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Put in a good word for the English language


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The English language is unparalleled in its ability to adapt to the times and change according to public interests. In light of this, Collins has recently announced its nationwide search for new words by encouraging the public to submit their favourites online. 

Ingenious pioneers of the English language will no longer remain unrecognised; all words will be reviewed for possible inclusion in the next online and printed editions.

Joey Essex today tweeted his excitement that his brainchild 'reem' had been suggested for the new edition. Other submissions likely to make the grade are yolo, tweeps, twitlit and photobombing.

The reasoning behind Collins decision to encourage public participation is simple. They described this method as an effective way to keep their ‘ear close to the ground’ and discover ‘new words emerging from pop culture, science and technology’. Interestingly, Collins claimed that dictionaries are ‘static’: a description that this publisher hopes to avoid.

However, many English dictionaries have been quick to adapt to the modern world’s influence on our language. In March 2012, the OED announced that its quarterly update would contain 1700 new words and meanings including ludology, or the study of games, and - they make no apologies for this one - the slang of sorry, soz.

Likewise, the latest editions of the Merriam-Webster English Dictionary included mouse potato (an obsessive user of computers) and the sandwich generation (those supporting aging parents and children).  Social media made it into the 2011 edition, along with tweet, bromance and boomerang child – a phenomenon recent graduates may know only too well. The eleventh edition of the Collins dictionary (2011) contained words originating online such as frape, unfollow and foodoir (a combination of memoir and recipes).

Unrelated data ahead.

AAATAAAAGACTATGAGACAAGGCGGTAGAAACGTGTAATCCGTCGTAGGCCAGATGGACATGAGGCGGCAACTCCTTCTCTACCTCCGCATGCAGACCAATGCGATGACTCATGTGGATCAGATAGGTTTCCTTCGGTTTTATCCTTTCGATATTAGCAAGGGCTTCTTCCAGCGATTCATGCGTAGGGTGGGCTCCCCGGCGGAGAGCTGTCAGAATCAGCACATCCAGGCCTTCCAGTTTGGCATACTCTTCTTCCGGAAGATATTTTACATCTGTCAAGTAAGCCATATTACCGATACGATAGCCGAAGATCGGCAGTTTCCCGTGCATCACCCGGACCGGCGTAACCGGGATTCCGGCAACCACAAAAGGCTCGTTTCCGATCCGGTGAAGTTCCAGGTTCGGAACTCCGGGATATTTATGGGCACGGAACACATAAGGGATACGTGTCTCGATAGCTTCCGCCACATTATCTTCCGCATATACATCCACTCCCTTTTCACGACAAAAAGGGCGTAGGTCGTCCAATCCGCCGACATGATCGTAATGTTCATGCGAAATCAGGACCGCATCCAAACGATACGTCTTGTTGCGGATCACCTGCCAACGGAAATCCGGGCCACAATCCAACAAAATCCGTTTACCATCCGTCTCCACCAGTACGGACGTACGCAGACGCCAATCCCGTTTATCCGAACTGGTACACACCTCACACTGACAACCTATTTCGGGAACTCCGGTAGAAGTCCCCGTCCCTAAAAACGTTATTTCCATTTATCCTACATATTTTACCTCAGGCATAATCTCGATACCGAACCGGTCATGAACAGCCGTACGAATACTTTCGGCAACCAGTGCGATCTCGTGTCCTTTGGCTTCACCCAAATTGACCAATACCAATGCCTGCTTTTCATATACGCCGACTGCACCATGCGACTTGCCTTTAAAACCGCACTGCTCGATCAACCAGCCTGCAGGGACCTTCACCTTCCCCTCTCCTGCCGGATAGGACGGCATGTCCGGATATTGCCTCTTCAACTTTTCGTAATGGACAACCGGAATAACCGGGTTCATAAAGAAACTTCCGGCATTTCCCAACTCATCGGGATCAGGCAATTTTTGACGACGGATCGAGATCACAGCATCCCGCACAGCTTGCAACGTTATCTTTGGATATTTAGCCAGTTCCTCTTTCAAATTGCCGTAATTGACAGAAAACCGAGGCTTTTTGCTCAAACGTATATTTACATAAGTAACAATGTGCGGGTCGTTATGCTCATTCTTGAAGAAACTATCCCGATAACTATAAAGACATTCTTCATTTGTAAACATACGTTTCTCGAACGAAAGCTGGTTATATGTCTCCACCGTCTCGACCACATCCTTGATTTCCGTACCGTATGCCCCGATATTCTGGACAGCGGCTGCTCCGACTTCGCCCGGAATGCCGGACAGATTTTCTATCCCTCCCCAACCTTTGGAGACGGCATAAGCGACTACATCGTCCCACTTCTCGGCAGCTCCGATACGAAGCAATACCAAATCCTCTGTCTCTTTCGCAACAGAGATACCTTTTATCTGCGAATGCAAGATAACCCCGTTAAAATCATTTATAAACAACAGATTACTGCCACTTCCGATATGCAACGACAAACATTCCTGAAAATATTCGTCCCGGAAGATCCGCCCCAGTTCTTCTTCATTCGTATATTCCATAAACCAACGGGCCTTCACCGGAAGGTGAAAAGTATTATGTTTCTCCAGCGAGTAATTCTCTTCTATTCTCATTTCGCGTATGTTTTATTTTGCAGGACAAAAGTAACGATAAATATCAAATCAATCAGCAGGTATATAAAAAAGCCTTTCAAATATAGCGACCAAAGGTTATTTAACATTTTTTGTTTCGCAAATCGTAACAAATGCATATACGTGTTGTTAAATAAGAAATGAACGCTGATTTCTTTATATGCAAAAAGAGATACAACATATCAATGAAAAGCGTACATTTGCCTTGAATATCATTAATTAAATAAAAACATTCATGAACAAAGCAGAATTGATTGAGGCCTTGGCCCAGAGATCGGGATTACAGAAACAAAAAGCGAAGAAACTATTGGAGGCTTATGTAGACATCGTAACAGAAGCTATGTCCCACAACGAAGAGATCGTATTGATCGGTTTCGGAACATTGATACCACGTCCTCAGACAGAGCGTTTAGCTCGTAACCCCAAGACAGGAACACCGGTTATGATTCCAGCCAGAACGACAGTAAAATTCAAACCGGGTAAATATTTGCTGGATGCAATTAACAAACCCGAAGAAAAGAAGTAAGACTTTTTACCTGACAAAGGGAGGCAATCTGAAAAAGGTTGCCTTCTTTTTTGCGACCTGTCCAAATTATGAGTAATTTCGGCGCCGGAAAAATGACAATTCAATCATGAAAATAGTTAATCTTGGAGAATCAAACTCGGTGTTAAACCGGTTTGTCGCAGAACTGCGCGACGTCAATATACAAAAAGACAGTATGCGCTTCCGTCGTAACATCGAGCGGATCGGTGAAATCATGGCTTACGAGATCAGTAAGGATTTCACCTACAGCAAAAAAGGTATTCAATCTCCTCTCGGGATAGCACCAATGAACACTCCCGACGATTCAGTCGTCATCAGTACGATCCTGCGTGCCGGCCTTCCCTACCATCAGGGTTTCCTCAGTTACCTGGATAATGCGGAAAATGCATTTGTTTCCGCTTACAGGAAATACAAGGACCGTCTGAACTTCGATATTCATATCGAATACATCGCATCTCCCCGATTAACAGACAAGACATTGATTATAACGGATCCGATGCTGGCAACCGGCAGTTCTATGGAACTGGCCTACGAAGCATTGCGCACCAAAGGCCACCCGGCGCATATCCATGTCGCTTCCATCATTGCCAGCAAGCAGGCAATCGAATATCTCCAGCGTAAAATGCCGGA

Recent additions such as these show the extent to which the internet has influenced communication. Not only is our style of communicating changing – only last week TNS reported that texting had surpassed talking in popularity – but our material is too.

Collins has said that the criteria considered when deciding a dictionary-worthy submission is frequency of use, sources and staying power. With hashtags, retweets, shares and likes, new words or phrases may acquire popular use in an hour and be found all over the internet almost instantly. But does that guarantee their durability? I think not.

What is trending on twitter one day is not likely to be there the next day. Our language may be evolving quickly but English also has an extremely high turnover of words. It is important that the words that make it to the pages of the dictionary are not simply part of a temporary phase but will be employed consistently for some time. When does slang become credible and formal language, obsolete?

When it comes to language, there is always a niche to be filled. Our vocabulary is changing rapidly as we respond to new experiences and an evolving world. It is exciting to find new meanings in fresh combinations, contemporary perspectives in witty expressions. Language is not fixed and cannot be maintained through policies and protectionist organisations. Just as with humans, our words must be the fittest to survive.

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